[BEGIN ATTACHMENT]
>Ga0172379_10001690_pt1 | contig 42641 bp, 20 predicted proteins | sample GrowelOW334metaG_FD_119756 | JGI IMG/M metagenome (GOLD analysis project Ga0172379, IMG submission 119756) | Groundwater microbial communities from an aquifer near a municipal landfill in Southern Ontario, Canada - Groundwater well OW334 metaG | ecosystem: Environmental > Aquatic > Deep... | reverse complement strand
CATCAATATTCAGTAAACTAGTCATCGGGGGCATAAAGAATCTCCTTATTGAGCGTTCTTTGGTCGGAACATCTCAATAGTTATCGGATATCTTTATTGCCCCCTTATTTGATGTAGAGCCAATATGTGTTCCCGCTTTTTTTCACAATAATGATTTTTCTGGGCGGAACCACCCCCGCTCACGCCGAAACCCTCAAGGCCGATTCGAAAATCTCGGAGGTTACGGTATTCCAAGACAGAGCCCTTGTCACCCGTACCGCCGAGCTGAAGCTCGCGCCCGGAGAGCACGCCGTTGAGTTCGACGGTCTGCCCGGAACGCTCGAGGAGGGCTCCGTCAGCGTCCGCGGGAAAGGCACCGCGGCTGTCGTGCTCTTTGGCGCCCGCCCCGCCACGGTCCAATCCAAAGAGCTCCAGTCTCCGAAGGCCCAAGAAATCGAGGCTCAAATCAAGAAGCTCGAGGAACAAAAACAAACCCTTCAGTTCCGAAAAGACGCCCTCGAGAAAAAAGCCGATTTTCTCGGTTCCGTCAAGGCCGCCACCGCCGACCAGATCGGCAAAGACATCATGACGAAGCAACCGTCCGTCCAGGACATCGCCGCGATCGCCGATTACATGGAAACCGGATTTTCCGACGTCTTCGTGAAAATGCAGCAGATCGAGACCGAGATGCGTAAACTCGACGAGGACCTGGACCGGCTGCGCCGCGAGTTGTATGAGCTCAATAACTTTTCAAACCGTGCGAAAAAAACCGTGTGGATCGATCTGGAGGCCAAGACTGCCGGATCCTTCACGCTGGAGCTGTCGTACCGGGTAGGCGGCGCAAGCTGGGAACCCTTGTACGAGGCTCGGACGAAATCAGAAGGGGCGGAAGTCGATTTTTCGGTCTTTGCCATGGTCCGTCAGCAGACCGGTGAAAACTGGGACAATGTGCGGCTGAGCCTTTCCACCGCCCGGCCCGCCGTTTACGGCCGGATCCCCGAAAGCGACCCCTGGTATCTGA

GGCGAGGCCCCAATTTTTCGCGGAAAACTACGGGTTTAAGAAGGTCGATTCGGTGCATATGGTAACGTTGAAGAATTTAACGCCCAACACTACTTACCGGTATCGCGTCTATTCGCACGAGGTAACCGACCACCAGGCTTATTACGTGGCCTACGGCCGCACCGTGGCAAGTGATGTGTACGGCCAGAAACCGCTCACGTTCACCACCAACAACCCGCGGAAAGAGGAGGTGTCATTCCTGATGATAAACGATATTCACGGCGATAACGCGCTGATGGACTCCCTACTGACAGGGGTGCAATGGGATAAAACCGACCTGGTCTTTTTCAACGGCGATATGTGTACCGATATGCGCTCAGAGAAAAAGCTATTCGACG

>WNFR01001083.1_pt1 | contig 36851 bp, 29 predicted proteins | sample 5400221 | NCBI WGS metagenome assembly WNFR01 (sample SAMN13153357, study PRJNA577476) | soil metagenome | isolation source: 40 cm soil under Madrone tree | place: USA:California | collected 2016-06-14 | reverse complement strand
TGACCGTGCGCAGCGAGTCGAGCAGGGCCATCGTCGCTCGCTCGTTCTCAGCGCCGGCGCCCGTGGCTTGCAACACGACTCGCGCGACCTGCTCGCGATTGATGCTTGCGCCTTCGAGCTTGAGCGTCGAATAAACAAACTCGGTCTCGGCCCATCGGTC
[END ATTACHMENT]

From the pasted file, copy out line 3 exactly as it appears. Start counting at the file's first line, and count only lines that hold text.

GGCGAGGCCCCAATTTTTCGCGGAAAACTACGGGTTTAAGAAGGTCGATTCGGTGCATATGGTAACGTTGAAGAATTTAACGCCCAACACTACTTACCGGTATCGCGTCTATTCGCACGAGGTAACCGACCACCAGGCTTATTACGTGGCCTACGGCCGCACCGTGGCAAGTGATGTGTACGGCCAGAAACCGCTCACGTTCACCACCAACAACCCGCGGAAAGAGGAGGTGTCATTCCTGATGATAAACGATATTCACGGCGATAACGCGCTGATGGACTCCCTACTGACAGGGGTGCAATGGGATAAAACCGACCTGGTCTTTTTCAACGGCGATATGTGTACCGATATGCGCTCAGAGAAAAAGCTATTCGACG